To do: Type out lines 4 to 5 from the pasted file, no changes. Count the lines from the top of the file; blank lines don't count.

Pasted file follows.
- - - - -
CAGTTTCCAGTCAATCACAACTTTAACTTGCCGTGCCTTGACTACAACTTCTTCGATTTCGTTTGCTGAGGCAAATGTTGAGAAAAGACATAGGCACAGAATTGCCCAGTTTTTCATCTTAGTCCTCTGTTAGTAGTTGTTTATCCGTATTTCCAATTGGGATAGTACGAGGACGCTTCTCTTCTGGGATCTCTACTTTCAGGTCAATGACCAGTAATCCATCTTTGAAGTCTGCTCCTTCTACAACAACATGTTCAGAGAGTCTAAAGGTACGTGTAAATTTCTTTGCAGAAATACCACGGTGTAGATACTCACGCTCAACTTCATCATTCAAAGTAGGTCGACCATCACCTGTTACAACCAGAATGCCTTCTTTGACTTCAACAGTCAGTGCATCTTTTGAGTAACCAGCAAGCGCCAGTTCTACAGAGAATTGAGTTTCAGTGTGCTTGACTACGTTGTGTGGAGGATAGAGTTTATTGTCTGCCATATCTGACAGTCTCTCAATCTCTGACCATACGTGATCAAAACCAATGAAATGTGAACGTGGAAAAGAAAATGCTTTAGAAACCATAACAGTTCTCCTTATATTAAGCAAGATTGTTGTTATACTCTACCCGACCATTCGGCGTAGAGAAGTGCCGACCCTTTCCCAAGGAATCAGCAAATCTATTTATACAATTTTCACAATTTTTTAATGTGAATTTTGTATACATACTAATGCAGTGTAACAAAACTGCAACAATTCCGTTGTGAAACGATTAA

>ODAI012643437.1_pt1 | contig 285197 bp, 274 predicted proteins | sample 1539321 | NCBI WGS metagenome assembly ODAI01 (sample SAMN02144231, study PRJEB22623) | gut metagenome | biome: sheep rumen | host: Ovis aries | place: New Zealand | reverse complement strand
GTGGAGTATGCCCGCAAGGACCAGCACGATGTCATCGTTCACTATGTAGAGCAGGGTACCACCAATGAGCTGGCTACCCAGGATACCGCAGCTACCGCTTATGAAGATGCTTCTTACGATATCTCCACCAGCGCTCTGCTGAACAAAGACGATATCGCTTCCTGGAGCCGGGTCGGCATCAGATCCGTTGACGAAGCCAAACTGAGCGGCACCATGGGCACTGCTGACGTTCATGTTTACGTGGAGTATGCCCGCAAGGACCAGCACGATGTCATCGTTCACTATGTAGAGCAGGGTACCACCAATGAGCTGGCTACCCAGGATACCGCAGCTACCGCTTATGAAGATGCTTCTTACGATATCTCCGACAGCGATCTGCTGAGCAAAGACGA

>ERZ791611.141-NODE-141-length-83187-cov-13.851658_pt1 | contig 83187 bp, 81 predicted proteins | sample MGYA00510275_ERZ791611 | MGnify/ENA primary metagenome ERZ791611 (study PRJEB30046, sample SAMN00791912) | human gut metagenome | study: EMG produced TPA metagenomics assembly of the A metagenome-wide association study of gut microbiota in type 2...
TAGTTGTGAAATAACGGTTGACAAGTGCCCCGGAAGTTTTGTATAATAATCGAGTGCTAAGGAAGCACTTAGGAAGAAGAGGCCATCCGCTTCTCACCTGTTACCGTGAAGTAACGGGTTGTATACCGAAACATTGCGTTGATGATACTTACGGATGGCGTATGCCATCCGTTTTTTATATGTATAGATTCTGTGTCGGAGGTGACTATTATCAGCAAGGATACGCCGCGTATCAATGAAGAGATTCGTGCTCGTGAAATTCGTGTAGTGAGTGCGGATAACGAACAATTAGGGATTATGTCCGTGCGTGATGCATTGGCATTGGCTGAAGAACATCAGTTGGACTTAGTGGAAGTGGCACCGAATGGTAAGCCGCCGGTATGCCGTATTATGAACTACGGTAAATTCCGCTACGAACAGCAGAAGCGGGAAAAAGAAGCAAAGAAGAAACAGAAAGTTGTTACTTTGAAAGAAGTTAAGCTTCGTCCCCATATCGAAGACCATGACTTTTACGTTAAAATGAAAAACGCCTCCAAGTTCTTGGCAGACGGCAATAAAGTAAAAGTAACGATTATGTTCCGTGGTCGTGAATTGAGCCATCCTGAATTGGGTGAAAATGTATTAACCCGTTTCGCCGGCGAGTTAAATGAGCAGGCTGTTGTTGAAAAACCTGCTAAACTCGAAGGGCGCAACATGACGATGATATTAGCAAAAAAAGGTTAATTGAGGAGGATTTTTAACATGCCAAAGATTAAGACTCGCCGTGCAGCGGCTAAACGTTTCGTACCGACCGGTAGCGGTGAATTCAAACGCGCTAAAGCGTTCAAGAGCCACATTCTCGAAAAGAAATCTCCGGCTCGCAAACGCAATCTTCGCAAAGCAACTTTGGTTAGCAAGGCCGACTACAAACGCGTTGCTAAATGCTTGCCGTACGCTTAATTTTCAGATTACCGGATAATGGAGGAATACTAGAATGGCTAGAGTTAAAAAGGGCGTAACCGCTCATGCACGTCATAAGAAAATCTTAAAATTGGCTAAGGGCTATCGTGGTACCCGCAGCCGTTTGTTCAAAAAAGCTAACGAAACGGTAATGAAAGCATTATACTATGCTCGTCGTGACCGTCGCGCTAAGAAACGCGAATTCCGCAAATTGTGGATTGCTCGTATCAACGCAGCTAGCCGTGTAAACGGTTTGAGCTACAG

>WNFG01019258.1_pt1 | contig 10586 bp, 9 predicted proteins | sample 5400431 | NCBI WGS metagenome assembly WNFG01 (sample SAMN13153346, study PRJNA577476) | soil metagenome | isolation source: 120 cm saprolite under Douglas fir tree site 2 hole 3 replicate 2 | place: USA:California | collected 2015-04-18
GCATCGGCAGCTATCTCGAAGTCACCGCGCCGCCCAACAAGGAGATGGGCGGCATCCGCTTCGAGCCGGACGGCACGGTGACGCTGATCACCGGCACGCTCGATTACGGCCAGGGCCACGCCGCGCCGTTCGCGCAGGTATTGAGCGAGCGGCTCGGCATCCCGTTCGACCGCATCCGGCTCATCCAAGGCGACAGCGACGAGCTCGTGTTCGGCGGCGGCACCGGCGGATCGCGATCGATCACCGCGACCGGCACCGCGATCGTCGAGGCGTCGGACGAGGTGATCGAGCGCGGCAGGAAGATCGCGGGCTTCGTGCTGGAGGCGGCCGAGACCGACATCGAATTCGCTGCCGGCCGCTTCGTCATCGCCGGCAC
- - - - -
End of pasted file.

>ERZ791611.141-NODE-141-length-83187-cov-13.851658_pt1 | contig 83187 bp, 81 predicted proteins | sample MGYA00510275_ERZ791611 | MGnify/ENA primary metagenome ERZ791611 (study PRJEB30046, sample SAMN00791912) | human gut metagenome | study: EMG produced TPA metagenomics assembly of the A metagenome-wide association study of gut microbiota in type 2...
TAGTTGTGAAATAACGGTTGACAAGTGCCCCGGAAGTTTTGTATAATAATCGAGTGCTAAGGAAGCACTTAGGAAGAAGAGGCCATCCGCTTCTCACCTGTTACCGTGAAGTAACGGGTTGTATACCGAAACATTGCGTTGATGATACTTACGGATGGCGTATGCCATCCGTTTTTTATATGTATAGATTCTGTGTCGGAGGTGACTATTATCAGCAAGGATACGCCGCGTATCAATGAAGAGATTCGTGCTCGTGAAATTCGTGTAGTGAGTGCGGATAACGAACAATTAGGGATTATGTCCGTGCGTGATGCATTGGCATTGGCTGAAGAACATCAGTTGGACTTAGTGGAAGTGGCACCGAATGGTAAGCCGCCGGTATGCCGTATTATGAACTACGGTAAATTCCGCTACGAACAGCAGAAGCGGGAAAAAGAAGCAAAGAAGAAACAGAAAGTTGTTACTTTGAAAGAAGTTAAGCTTCGTCCCCATATCGAAGACCATGACTTTTACGTTAAAATGAAAAACGCCTCCAAGTTCTTGGCAGACGGCAATAAAGTAAAAGTAACGATTATGTTCCGTGGTCGTGAATTGAGCCATCCTGAATTGGGTGAAAATGTATTAACCCGTTTCGCCGGCGAGTTAAATGAGCAGGCTGTTGTTGAAAAACCTGCTAAACTCGAAGGGCGCAACATGACGATGATATTAGCAAAAAAAGGTTAATTGAGGAGGATTTTTAACATGCCAAAGATTAAGACTCGCCGTGCAGCGGCTAAACGTTTCGTACCGACCGGTAGCGGTGAATTCAAACGCGCTAAAGCGTTCAAGAGCCACATTCTCGAAAAGAAATCTCCGGCTCGCAAACGCAATCTTCGCAAAGCAACTTTGGTTAGCAAGGCCGACTACAAACGCGTTGCTAAATGCTTGCCGTACGCTTAATTTTCAGATTACCGGATAATGGAGGAATACTAGAATGGCTAGAGTTAAAAAGGGCGTAACCGCTCATGCACGTCATAAGAAAATCTTAAAATTGGCTAAGGGCTATCGTGGTACCCGCAGCCGTTTGTTCAAAAAAGCTAACGAAACGGTAATGAAAGCATTATACTATGCTCGTCGTGACCGTCGCGCTAAGAAACGCGAATTCCGCAAATTGTGGATTGCTCGTATCAACGCAGCTAGCCGTGTAAACGGTTTGAGCTACAG